The NYT has a story transcribing Administration efforts to “play down new disclosures” from the WaPo showing that the bulk of people whose communications were collected in a sample provided by Edward Snowden were not targets. The key claim NYT transcribes is that NSA “filters out” US person communications.
Administration officials said the agency routinely filters out the communications of Americans and information that is clearly of no intelligence value.
In addition, the NYT claims that PCLOB had no problems with the way the government minimized all this data.
Just days before the Post article, an independent federal privacy board had largely endorsed the N.S.A.’s execution of the program. The Privacy and Civil Liberties Oversight Board concluded last week that the “minimizing” of that data was largely successful, at least under the current law, which Congress passed six years ago.
I hope to explain this at more length, but the WaPo suggests that the government did not comply with targeting and minimization requirements in two ways: first, because the standards for foreignness were not as stringent as witnesses have claimed for a year (something which NYT’s sources apparently don’t even try to rebut). But also, WaPo showed the NSA was not destroying communications that — at least from their own and even some of the analysts’ own descriptions of it — had no foreign intelligence value. Here are some analysts judging the data collected irrelevant.
“None of the hits that were received were relevant,” two Navy cryptologic technicians write in one of many summaries of nonproductive surveillance. “No additional information,” writes a civilian analyst.
It’s this second detail NYT’s sources attempt to rebut.
But NYT’s claim that PCLOB concluded minimization “was largely successful” ignores a number of concerns they raised about it, a number of which pertain to back door searches and upstream collection.
In addition to those concerns (which about four of PCLOB’s recommendations address), PCLOB raised this issue:
Therefore, although a communication must be “destroyed upon recognition” when an NSA analyst recognizes that it involves a U.S. person and determines that it clearly is not relevant to foreign intelligence or evidence of a crime,531 in reality this rarely happens. Nor does such purging occur at the FBI or CIA: although their minimization procedures contain age-off requirements, those procedures do not require the purging of communications upon recognition that they involve U.S. persons but contain no foreign intelligence information.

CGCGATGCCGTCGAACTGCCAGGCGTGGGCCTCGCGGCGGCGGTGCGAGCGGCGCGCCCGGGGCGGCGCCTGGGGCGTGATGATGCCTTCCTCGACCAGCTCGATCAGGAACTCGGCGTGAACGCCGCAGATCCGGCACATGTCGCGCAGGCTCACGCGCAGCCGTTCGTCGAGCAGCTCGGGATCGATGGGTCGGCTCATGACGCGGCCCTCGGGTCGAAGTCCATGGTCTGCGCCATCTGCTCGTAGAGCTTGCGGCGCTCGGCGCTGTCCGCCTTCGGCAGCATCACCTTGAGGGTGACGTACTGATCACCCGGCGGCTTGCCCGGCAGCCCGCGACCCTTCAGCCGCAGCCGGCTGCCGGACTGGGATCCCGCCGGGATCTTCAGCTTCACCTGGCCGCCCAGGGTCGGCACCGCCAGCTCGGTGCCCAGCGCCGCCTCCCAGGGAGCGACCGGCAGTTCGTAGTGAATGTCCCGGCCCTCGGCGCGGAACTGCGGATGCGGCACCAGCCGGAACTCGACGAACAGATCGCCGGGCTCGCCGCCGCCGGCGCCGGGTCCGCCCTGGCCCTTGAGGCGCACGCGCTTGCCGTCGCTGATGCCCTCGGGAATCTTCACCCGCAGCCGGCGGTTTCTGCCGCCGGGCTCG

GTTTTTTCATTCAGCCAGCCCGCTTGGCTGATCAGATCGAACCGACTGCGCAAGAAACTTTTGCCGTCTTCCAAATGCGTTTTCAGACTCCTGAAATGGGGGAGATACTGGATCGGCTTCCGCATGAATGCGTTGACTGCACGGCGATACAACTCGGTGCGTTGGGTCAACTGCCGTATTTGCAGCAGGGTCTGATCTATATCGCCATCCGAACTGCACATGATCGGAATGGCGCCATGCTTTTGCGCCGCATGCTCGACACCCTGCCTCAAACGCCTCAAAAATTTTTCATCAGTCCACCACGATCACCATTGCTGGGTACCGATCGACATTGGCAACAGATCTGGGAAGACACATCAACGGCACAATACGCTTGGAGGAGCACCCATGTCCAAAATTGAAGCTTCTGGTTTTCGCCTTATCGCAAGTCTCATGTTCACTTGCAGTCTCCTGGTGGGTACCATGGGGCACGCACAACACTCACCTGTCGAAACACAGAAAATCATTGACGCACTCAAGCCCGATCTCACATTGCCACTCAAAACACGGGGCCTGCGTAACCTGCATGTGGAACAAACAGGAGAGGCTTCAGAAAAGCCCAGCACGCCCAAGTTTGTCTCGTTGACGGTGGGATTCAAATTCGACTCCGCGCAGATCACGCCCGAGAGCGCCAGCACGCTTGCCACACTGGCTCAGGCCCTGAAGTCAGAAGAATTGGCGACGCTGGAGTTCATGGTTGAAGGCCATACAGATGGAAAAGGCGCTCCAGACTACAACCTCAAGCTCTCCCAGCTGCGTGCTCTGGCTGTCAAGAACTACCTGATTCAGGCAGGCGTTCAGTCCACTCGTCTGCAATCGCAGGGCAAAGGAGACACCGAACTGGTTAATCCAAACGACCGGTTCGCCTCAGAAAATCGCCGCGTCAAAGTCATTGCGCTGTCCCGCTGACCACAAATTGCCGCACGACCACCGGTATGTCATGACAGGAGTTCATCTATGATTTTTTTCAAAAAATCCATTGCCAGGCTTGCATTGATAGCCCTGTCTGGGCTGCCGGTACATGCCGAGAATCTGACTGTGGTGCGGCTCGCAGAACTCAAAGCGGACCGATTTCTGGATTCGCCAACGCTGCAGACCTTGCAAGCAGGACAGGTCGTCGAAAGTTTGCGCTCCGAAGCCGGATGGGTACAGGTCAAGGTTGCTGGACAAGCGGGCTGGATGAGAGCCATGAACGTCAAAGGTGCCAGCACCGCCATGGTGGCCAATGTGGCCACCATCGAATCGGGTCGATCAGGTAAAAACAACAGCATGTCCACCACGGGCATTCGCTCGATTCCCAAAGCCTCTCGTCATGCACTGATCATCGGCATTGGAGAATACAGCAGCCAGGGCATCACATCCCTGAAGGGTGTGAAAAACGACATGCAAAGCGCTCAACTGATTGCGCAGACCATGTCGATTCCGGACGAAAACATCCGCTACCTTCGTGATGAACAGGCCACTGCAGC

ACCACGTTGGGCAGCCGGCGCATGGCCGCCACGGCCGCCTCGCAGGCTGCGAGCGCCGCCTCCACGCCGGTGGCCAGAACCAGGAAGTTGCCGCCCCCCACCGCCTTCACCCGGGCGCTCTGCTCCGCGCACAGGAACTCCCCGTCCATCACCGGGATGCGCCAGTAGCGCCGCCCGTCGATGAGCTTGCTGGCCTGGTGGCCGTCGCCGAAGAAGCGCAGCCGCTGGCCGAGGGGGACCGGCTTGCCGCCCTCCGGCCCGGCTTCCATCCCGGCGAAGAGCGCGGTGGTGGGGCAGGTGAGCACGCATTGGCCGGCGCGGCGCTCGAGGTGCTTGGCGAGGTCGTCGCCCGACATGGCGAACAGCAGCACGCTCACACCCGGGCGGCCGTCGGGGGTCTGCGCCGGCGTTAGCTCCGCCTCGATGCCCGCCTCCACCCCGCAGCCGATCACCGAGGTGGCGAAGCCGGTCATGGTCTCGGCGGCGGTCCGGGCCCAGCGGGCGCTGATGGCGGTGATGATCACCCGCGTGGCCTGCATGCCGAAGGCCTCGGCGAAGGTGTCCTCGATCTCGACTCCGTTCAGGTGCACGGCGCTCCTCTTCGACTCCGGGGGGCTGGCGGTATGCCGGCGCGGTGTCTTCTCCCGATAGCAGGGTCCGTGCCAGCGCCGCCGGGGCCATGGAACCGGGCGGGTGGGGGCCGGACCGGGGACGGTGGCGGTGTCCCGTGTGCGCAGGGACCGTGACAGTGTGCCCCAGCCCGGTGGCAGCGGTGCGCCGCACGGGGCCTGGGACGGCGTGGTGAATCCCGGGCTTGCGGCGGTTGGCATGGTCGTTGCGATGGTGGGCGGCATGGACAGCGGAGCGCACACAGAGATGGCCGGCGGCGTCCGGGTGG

A communication must be destroyed upon recognition if it’s a US person communication with no intelligence value — PCLOB restates the standard that NYT’s sources claim is actually used. But after laying out that standard, PCLOB immediately says meeting that requirement “rarely happens.”
NYT’s sources say it routinely happens. PCLOB says it rarely happens at NSA, and not at all at CIA and FBI.
PCLOB, incidentally, recommends addressing this issue by having FISC review what tasking standards are actually used and then reviewing a subset of the data returned — precisely what the WaPo just did, though we have no way of knowing if WaPo had a representative sample.
But the story here should have been, “Administration’s rebuttal has already been refuted by PCLOB’s independent review.”
PCLOB and WaPo disagree about the tasking — PCLOB sides with past Administration witnesses on the assiduousness of NSA’s targeting.
But PCLOB entirely backs WaPo on how many worthless communications NSA is keeping and documenting.